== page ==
American Heritage® Dictionary of the English Language, Fourth Edition
- n. A minor weakness or failing of character.
- n. The weaker section of a sword blade, from the middle to the tip.
Century Dictionary and Cyclopedia
- Feeble; weak.
- n. That part of the blade of a sword which is included between the middle and the point. Formerly also feeble and faible.
- n. A special weakness of character; a failing; a weak point; a fault of a not very serious kind.
- n. Synonyms Infirmity, imperfection, defect, fault.
- adj. obsolete Weak.
- n. A quirk, idiosyncrasy, or mannerism; unusual habit or way (usage is typically plural), that is slightly strange or silly.
- n. fencing Part of a sword between the middle and the point, weaker than the forte.
- n. A weakness or failing of character.
GNU Webster's 1913
- adj. obsolete Weak; feeble.
- n. A moral weakness; a failing; a weak point; a frailty.
- n. The half of a sword blade or foil blade nearest the point; -- opposed to
- n. a behavioral attribute that is distinctive and peculiar to an individual
- n. the weaker part of a sword's blade from the forte to the tip
- (1640-50) From Early Modern French foible ("feeble") (contemporary French faible). (Wiktionary)
- Obsolete French foible, weak point of a sword, weak, from Old French feble, weak; see feeble. (American Heritage® Dictionary of the English Language, Fourth Edition)
“But I think my only foible is really spending so long in this other world.”
“When I bring up the latest Palin foible, my GOP co-workers ask me if I am afraid of Palin.”
“Upon these considerations, he met with a most engaging reception from the entertainer, who was a well-bred man, of some learning, generosity, and taste; but his foible was the desire of being thought the inimitable pattern of all three.”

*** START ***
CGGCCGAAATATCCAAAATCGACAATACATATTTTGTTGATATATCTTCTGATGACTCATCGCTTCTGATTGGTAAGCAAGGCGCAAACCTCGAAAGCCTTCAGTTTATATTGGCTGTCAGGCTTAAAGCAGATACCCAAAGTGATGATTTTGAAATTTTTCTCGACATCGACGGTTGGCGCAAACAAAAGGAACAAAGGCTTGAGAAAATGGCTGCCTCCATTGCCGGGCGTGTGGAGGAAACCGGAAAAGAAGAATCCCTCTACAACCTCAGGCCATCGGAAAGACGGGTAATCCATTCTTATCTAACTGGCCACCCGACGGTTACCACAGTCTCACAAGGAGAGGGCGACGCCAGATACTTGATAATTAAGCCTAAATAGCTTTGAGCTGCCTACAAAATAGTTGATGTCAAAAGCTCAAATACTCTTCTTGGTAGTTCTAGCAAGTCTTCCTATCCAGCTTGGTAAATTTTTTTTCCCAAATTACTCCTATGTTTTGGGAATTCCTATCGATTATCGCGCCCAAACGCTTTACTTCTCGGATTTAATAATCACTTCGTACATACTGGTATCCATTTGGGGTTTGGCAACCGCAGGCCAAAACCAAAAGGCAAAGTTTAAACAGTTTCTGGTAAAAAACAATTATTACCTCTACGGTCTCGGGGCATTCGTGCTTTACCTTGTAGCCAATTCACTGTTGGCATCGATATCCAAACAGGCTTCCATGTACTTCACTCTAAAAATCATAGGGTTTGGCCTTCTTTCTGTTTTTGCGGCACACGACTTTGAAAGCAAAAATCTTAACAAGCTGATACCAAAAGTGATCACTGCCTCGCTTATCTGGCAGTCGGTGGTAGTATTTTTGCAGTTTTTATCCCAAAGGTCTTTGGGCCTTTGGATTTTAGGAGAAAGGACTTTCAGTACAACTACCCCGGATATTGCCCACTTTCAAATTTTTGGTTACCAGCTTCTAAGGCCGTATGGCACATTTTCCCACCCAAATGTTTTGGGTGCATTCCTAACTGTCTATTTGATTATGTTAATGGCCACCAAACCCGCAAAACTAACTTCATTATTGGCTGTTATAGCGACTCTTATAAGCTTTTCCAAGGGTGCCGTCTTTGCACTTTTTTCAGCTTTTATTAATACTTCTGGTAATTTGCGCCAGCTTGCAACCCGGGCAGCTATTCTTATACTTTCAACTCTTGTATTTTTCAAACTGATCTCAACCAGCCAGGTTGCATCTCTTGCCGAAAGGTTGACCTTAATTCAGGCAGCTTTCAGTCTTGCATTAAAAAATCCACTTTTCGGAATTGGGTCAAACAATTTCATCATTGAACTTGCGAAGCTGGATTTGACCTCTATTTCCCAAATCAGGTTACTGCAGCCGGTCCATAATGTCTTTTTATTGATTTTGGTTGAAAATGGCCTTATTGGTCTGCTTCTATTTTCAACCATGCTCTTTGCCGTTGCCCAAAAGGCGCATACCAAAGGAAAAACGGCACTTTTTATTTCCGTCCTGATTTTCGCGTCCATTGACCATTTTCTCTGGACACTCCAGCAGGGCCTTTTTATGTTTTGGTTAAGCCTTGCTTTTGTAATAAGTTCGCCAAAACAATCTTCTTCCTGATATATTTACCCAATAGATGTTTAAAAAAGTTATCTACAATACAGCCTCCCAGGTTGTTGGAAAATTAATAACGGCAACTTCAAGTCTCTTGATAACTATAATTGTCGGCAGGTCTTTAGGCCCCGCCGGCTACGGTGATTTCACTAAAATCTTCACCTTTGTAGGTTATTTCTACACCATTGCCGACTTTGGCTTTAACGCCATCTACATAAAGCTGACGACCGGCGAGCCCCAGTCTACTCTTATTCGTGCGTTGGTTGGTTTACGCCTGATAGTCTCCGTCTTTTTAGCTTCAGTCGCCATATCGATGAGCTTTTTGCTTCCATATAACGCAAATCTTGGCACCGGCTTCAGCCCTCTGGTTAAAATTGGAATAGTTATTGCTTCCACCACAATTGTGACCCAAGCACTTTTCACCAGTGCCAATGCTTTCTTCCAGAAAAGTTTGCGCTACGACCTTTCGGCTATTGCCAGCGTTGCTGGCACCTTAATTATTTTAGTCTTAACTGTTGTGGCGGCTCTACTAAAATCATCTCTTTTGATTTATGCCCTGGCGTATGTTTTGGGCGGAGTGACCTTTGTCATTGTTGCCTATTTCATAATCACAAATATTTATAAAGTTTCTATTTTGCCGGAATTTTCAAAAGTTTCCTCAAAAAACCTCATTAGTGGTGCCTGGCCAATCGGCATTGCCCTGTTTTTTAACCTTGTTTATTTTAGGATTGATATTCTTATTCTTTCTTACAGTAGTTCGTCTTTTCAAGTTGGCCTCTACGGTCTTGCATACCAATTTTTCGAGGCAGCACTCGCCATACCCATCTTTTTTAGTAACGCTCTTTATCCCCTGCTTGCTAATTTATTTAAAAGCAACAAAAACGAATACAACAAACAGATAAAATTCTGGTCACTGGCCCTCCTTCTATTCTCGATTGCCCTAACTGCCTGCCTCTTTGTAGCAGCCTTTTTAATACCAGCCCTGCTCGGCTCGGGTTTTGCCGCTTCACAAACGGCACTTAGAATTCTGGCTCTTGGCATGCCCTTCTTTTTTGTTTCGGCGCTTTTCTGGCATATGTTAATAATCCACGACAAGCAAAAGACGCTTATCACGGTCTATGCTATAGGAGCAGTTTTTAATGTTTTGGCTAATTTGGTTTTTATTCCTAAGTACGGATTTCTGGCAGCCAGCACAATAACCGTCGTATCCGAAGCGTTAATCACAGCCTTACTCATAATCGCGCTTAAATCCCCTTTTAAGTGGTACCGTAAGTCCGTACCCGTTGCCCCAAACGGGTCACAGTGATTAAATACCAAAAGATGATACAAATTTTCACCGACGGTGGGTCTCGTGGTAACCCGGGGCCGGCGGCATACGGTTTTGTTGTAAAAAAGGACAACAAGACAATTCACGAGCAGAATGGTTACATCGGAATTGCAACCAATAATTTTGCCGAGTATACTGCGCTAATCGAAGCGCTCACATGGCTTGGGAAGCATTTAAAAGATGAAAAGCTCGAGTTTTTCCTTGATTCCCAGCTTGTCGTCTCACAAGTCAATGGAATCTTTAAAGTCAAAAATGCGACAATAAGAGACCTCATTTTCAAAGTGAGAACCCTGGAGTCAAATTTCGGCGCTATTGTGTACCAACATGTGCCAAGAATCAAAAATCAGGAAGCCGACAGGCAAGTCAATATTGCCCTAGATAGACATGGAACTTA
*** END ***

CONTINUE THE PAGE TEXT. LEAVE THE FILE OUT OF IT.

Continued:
“His foible was his admiration for the poets, and his belief that he could write poetry and was a first-rate critic.”
“Apparently his foible was a fondness for cats; one of them, a superb brindled Persian cat, is a great beauty, and seems a particular favourite.”
“I'm certainly not immune to this kind of foible, and I think any reporter worth the skin he or she occupies would say the same.”
“Oddly enough, another word containing the same diphthong is my very favorite: "foible".”
“I guess a conviction and jail time for stalking a married woman who repeatedly asked him to stop harassing her and leaving used condoms on her lawn is only a "foible" if you're a Republican.”
“What really matters is how the voters receive, how the voters look at those candidates, and despite those foible and those flaws, if you will, of the misspoken word, people understand where their heart is, people understand these folks are gonna go out there and fight for them," Steele said.”
“One particular writing foible I have is to rephrase the same concept several times during the course of a paragraph or page, which not only annoys, it reduces the impact of whatever it is I was writing.”
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